A former union official went to the home of former prime minister Julia Gillard and gave cash to workers doing renovations, a royal commission into union corruption has heard.

Ralph Blewitt, the former secretary of the Western Australia branch of the Australian Workers’ Union, told the commission he had $10,000 or $20,000 in cash when, in 1994, he went to Ms Gillard’s Melbourne home to meet Bruce Wilson, his union boss and Ms Gillard’s then-boyfriend.

In an extraordinary opening day, the Royal Commission into Trade Union Governance and Corruption heard the payment was one of a series of cash deliveries drawn from a secret fund and flown across the country by Mr Blewitt.

The cash was from the Workplace Reform Association – a secret entity allegedly set up by Mr Blewitt and Mr Wilson with legal advice from Ms Gillard, who was a lawyer advising the AWU at the time.

Allegations surrounding the fund dogged Ms Gillard’s political career, although Ms Gillard has maintained she knew nothing about any impropriety.

Mr Blewitt told the inquiry Ms Gillard was at home when he arrived for the 1994 meeting, and the future PM directed him to the back of the house to find Mr Wilson.

Mr Wilson was in the kitchen or veranda where three men in “workers’-type overalls” were doing renovation work, he said.

Mr Blewitt said Mr Wilson asked him to pay one worker $7000.

“I counted off $7000, gave it to that gentleman. He stuck it in the front pocket of his bib and brace overall and went back outside to join the other two workers,” he said.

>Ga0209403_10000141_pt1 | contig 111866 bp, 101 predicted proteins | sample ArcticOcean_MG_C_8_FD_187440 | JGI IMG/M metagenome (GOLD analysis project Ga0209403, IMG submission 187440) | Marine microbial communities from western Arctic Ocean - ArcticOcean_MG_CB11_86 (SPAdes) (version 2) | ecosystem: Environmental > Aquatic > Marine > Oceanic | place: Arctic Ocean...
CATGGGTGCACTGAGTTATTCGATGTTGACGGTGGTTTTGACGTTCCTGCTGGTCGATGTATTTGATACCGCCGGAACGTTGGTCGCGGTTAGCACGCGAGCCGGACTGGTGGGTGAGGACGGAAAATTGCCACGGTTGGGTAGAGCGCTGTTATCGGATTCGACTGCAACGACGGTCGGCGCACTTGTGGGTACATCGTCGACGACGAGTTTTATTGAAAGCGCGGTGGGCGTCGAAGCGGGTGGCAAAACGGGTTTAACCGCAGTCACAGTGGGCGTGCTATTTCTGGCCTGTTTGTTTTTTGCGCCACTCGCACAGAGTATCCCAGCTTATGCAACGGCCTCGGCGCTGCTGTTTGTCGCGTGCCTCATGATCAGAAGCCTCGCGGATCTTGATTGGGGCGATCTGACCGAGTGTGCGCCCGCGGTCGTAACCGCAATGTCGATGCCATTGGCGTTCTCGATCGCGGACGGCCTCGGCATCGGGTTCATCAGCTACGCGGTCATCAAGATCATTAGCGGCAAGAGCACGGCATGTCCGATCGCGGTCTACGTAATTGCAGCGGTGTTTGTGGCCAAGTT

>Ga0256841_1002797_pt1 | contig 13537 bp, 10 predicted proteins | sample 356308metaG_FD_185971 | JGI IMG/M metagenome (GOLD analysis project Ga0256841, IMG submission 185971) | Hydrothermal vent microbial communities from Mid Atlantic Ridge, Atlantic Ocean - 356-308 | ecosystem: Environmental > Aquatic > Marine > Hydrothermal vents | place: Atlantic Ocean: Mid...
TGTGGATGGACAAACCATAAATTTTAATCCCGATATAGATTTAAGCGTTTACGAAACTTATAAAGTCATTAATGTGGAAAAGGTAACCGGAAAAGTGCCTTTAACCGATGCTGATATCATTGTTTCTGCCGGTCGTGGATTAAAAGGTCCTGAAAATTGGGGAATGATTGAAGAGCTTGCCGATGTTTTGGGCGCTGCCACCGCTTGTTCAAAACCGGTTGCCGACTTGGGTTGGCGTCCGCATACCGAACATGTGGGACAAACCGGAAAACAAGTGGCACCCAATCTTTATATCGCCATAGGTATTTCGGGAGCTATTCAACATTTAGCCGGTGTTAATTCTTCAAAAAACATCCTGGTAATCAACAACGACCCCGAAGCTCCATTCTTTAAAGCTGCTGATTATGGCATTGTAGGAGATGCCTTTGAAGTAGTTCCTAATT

He said he gave the rest of the money to Mr Wilson, but Ms Gillard was not present during the handovers.

In an eventful day, Mr Wilson was spotted outside the commission building on Monday after a meeting with his barrister, and shoved, swung a punch and shouted abuse at a news photographer who took his picture.

Mr Blewitt detailed a series of flights in which he carried cash, drawn from the Workplace Reform Association, from Perth to Sydney to give to Mr Wilson.

In one 1993 example, Mr Blewitt took $50,000 that he gave to Mr Wilson at a Travelodge hotel in the inner-Sydney suburb of Camperdown, the commission heard.

Mr Blewitt also said that $93,000 from the fund was used by Mr Wilson to buy a $230,000 house in Melbourne in 1993.

The commission heard the Workplace Reform Association was established without the knowledge of the broader AWU in 1992 to receive payments from construction firm Thiess, which had a major infrastructure project in Western Australia.

Mr Blewitt said he submitted invoices to Thiess, including one for more than $25,000, to cover the cost of a union-appointed workplace safety adviser, but no work was ever done.

Mr Wilson told him the association’s purpose was to raise funds for union elections, he said.

Mr Blewitt said he was instructed by Mr Wilson to regularly withdraw cash and keep it until it was time to deliver it to him in Sydney.

Once, he had so much cash at his WA home, Mr Blewitt buried almost $10,000 in his yard and the money was water damaged.

He followed Mr Wilson’s orders because he was afraid for his job, he said.

Mr Blewitt, 69, flew in from his home in Malaysia for the hearing and will continue giving evidence on Tuesday.


By Peter Trute